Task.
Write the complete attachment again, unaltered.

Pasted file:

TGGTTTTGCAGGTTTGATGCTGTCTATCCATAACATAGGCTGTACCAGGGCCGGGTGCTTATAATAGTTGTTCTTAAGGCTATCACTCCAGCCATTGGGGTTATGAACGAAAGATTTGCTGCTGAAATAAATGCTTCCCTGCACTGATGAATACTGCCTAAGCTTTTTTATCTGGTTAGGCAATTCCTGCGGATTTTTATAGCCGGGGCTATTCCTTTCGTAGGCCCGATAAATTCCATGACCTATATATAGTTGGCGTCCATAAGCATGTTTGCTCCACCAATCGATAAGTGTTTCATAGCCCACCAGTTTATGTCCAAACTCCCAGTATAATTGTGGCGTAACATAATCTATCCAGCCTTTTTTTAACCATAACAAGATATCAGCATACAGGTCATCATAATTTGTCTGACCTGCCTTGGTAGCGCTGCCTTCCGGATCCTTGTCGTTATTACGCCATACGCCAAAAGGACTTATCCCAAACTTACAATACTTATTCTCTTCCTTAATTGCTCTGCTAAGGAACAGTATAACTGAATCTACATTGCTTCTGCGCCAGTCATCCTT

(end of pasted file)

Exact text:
TGGTTTTGCAGGTTTGATGCTGTCTATCCATAACATAGGCTGTACCAGGGCCGGGTGCTTATAATAGTTGTTCTTAAGGCTATCACTCCAGCCATTGGGGTTATGAACGAAAGATTTGCTGCTGAAATAAATGCTTCCCTGCACTGATGAATACTGCCTAAGCTTTTTTATCTGGTTAGGCAATTCCTGCGGATTTTTATAGCCGGGGCTATTCCTTTCGTAGGCCCGATAAATTCCATGACCTATATATAGTTGGCGTCCATAAGCATGTTTGCTCCACCAATCGATAAGTGTTTCATAGCCCACCAGTTTATGTCCAAACTCCCAGTATAATTGTGGCGTAACATAATCTATCCAGCCTTTTTTTAACCATAACAAGATATCAGCATACAGGTCATCATAATTTGTCTGACCTGCCTTGGTAGCGCTGCCTTCCGGATCCTTGTCGTTATTACGCCATACGCCAAAAGGACTTATCCCAAACTTACAATACTTATTCTCTTCCTTAATTGCTCTGCTAAGGAACAGTATAACTGAATCTACATTGCTTCTGCGCCAGTCATCCTT